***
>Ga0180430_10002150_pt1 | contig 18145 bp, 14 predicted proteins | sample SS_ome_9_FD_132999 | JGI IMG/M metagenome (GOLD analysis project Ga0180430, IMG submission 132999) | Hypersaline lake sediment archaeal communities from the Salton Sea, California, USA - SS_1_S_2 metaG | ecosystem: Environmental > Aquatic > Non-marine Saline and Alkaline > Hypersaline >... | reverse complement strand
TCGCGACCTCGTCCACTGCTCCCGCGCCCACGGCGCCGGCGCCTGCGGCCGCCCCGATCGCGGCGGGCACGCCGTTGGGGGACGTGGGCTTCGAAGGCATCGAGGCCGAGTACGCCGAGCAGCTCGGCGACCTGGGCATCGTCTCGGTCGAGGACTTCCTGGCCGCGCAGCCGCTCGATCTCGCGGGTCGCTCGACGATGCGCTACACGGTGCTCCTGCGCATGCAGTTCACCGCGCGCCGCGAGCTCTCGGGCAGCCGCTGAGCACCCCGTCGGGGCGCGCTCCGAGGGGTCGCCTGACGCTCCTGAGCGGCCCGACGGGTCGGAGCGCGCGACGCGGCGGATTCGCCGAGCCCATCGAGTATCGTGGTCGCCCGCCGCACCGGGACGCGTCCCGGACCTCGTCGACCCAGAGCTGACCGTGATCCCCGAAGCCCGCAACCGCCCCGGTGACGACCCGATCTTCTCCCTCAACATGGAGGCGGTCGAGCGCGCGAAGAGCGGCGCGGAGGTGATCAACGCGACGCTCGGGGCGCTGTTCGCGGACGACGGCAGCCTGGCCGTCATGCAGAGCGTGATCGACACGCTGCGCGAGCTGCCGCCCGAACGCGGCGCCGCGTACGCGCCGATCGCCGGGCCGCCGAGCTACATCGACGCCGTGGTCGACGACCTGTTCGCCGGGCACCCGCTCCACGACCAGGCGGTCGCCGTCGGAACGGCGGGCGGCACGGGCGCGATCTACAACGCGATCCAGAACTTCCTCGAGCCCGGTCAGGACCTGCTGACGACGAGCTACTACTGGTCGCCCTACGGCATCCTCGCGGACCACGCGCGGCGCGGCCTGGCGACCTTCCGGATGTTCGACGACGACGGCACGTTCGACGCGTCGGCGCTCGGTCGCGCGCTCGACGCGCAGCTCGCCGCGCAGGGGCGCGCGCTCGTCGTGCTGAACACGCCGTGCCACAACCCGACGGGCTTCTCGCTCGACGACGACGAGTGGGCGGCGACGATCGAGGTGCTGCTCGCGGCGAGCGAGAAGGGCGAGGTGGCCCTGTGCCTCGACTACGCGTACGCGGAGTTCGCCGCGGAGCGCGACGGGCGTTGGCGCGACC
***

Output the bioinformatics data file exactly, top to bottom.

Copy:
>Ga0180430_10002150_pt1 | contig 18145 bp, 14 predicted proteins | sample SS_ome_9_FD_132999 | JGI IMG/M metagenome (GOLD analysis project Ga0180430, IMG submission 132999) | Hypersaline lake sediment archaeal communities from the Salton Sea, California, USA - SS_1_S_2 metaG | ecosystem: Environmental > Aquatic > Non-marine Saline and Alkaline > Hypersaline >... | reverse complement strand
TCGCGACCTCGTCCACTGCTCCCGCGCCCACGGCGCCGGCGCCTGCGGCCGCCCCGATCGCGGCGGGCACGCCGTTGGGGGACGTGGGCTTCGAAGGCATCGAGGCCGAGTACGCCGAGCAGCTCGGCGACCTGGGCATCGTCTCGGTCGAGGACTTCCTGGCCGCGCAGCCGCTCGATCTCGCGGGTCGCTCGACGATGCGCTACACGGTGCTCCTGCGCATGCAGTTCACCGCGCGCCGCGAGCTCTCGGGCAGCCGCTGAGCACCCCGTCGGGGCGCGCTCCGAGGGGTCGCCTGACGCTCCTGAGCGGCCCGACGGGTCGGAGCGCGCGACGCGGCGGATTCGCCGAGCCCATCGAGTATCGTGGTCGCCCGCCGCACCGGGACGCGTCCCGGACCTCGTCGACCCAGAGCTGACCGTGATCCCCGAAGCCCGCAACCGCCCCGGTGACGACCCGATCTTCTCCCTCAACATGGAGGCGGTCGAGCGCGCGAAGAGCGGCGCGGAGGTGATCAACGCGACGCTCGGGGCGCTGTTCGCGGACGACGGCAGCCTGGCCGTCATGCAGAGCGTGATCGACACGCTGCGCGAGCTGCCGCCCGAACGCGGCGCCGCGTACGCGCCGATCGCCGGGCCGCCGAGCTACATCGACGCCGTGGTCGACGACCTGTTCGCCGGGCACCCGCTCCACGACCAGGCGGTCGCCGTCGGAACGGCGGGCGGCACGGGCGCGATCTACAACGCGATCCAGAACTTCCTCGAGCCCGGTCAGGACCTGCTGACGACGAGCTACTACTGGTCGCCCTACGGCATCCTCGCGGACCACGCGCGGCGCGGCCTGGCGACCTTCCGGATGTTCGACGACGACGGCACGTTCGACGCGTCGGCGCTCGGTCGCGCGCTCGACGCGCAGCTCGCCGCGCAGGGGCGCGCGCTCGTCGTGCTGAACACGCCGTGCCACAACCCGACGGGCTTCTCGCTCGACGACGACGAGTGGGCGGCGACGATCGAGGTGCTGCTCGCGGCGAGCGAGAAGGGCGAGGTGGCCCTGTGCCTCGACTACGCGTACGCGGAGTTCGCCGCGGAGCGCGACGGGCGTTGGCGCGACC